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Jan
15
comment How is this classical “paradox” resolved in electromagnetism?
Ron, I'm going to edit my response with a picture in response to your comment. The constraint force is indeed important, but I think you will agree it turns out to be the vxB force which does the work after all...
Jan
15
answered How is this classical “paradox” resolved in electromagnetism?
Jan
15
comment How can indeterminacy in quantum mechanics be derived from lack of ability to observe a cause?
Contrary to Nick's implication, I think the question is perfectly worded and it is in fact THE question of quantum mechanics. The uncertainty is frequently described in terms of a mere practical issue; even Feynmann does this in explaining the double slit. EPR insists the uncertainty goes much deeper than this, and Bell makes it a practical issue subject to experiment. If the OP doesn't understand this, he's in good company.
Dec
28
answered How do we visualise antenna reception of individua radiowave photons building up to a resonant AC current on the antenna?
Dec
25
answered Polarisation directions in standing waves in cubical cavity
Dec
23
comment Measuring the spin of a single electron
I stumbled independently on Jared Stenson's master's thesis, and it has some things even more interesting that the paper you've flagged. The Master's Thesis is at contentdm.lib.byu.edu/ETD/image/etd908.pdf and I discuss its implications in my blog, which I've linked to in my own answer.
Dec
23
revised Measuring the spin of a single electron
added 875 characters in body
Dec
22
revised Trying to understand the EPR paradox
added 248 characters in body
Dec
21
revised Is energy conserved in decay of hydrogen atom in superposed state?
refer to supporting documentation
Dec
21
comment Is energy conserved in decay of hydrogen atom in superposed state?
For a mathematical demonstration that you cannot distinguish a collection of pure eigenstates from a system in mixed superpositions, see this earlier stackexchange discussion: physics.stackexchange.com/questions/8123/…
Dec
20
comment Is energy conserved in decay of hydrogen atom in superposed state?
The spectrum is discrete because the energy level transitions are only driven by exact frequencies. But that has nothing to do with the theory that once a transition is started it has to go all the way. I elaborate on these topics in my blog: this article marty-green.blogspot.com/2011/10/… shows how atoms behave like tiny classical antennas, and this article marty-green.blogspot.com/2011/12/… refrences a very good discussion on this site regarding alternative paradigms.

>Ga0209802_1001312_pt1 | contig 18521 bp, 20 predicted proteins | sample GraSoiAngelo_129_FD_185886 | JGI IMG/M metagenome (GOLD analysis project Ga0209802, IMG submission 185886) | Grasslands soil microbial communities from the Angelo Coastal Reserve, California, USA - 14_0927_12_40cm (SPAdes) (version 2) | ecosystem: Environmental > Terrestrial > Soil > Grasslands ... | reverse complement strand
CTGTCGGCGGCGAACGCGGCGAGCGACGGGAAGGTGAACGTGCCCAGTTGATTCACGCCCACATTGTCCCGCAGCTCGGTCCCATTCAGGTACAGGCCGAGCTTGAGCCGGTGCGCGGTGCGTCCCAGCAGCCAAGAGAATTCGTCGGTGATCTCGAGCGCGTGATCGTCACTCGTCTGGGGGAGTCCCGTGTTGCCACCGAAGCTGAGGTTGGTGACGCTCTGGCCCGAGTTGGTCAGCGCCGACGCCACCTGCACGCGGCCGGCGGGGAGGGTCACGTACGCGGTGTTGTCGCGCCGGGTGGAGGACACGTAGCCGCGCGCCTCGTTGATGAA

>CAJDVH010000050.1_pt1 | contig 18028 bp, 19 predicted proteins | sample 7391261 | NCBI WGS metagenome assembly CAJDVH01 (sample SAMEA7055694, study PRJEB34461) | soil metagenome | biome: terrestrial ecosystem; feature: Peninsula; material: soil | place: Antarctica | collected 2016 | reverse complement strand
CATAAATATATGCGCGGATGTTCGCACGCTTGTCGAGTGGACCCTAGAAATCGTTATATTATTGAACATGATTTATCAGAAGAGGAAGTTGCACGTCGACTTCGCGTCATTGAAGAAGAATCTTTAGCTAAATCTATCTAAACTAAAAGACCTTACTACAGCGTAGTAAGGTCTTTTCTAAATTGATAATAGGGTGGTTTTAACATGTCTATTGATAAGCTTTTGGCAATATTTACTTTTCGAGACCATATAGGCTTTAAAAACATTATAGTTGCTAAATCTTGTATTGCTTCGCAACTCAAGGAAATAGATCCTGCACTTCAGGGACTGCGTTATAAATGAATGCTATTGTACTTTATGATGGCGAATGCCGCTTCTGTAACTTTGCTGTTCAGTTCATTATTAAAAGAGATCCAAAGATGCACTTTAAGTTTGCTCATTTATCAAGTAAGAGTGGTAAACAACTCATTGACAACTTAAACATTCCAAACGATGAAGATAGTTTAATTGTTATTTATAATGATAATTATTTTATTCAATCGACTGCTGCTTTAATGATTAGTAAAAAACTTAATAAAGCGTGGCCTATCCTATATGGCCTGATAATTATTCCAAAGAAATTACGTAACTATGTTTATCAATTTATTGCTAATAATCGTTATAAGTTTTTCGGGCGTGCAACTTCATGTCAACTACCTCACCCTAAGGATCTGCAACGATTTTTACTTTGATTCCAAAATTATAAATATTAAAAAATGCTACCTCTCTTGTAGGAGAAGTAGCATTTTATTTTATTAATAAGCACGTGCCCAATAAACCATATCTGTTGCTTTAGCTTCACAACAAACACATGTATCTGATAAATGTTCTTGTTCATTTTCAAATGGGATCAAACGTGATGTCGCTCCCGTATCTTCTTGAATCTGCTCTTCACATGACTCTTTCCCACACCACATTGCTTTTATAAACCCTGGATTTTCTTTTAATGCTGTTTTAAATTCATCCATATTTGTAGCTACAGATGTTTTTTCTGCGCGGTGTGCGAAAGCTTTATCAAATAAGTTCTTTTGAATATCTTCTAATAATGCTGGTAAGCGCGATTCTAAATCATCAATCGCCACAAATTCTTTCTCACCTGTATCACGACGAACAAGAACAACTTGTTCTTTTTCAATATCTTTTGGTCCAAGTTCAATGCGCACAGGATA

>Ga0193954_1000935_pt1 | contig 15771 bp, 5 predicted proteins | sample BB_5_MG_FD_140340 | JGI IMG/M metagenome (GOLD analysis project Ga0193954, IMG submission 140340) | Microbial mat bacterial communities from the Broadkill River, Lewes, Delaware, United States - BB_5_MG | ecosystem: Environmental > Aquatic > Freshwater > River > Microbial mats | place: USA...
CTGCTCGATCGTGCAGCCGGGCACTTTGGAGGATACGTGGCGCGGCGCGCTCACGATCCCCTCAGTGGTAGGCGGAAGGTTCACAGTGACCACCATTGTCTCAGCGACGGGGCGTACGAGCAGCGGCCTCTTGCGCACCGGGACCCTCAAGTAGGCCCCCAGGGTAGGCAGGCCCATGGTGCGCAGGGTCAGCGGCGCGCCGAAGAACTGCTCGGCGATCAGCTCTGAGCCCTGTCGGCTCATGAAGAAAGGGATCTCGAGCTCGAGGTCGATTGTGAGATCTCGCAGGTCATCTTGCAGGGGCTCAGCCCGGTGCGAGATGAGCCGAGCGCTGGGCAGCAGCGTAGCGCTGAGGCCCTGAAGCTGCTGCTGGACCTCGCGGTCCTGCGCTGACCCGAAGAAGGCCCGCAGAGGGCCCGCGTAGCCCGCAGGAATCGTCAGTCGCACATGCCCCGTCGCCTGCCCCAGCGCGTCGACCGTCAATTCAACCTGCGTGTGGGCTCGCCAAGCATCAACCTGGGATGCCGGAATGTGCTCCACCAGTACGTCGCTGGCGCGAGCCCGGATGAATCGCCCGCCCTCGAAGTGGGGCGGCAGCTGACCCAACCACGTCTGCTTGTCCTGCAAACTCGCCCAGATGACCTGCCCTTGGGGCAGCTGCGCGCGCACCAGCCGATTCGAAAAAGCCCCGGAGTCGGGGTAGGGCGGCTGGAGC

Dec
18
comment Is energy conserved in decay of hydrogen atom in superposed state?
The spectrum is exactly the same in either paradigm. The discretenesss of the spectrum has nothing to do with the supposed discreteness in the emission/absorption processes.
Dec
18
answered Is energy conserved in decay of hydrogen atom in superposed state?
Dec
7
revised Are these two quantum systems distinguishable?
follow-up on comment by OP
Dec
6
comment Testing my understanding of QM - The Double Slit Experiment without the slit
@harry I hope you will read the article which I linked to above. In it I show how the statistics of detection are the same if you model photons or continuous waves. It seems in quantum mechanics you are really not allowed to say that just because a particle was detected here, it must have been emitted from there at such-and-such a time. It's one of those delicate balancing acts between what we're allowed to know and what we're not. A pea-shooter would hugely upset that balance.
Dec
6
comment Testing my understanding of QM - The Double Slit Experiment without the slit
marty-green.blogspot.com/2010/02/clicking-detectors.html
Dec
5
comment Decay from excited state to ground state
Thanks, Harry. We're so deep into the comment field that it's hard to deal in more than the vaguest generalities, but it's a welcome change to have someone agree with me.
Dec
5
comment Decay from excited state to ground state
Ron, you still haven't read the articles I posted on my blog.
Dec
5
revised Testing my understanding of QM - The Double Slit Experiment without the slit
responding to multiple arguments in the comments.
Dec
5
comment Testing my understanding of QM - The Double Slit Experiment without the slit
It is true that the OP designated the velocity of the outgoing wave by c, which is usually reserved for the speed of light. It is also true that I "blithely" assumed he meant the velocity of the electron wave function. I do not understand why you take this to be evidence of some kind of character flaw on my part. As for your other points I don't have room to deal with them in the comment field so I am going to reply to them in an edit to my answer.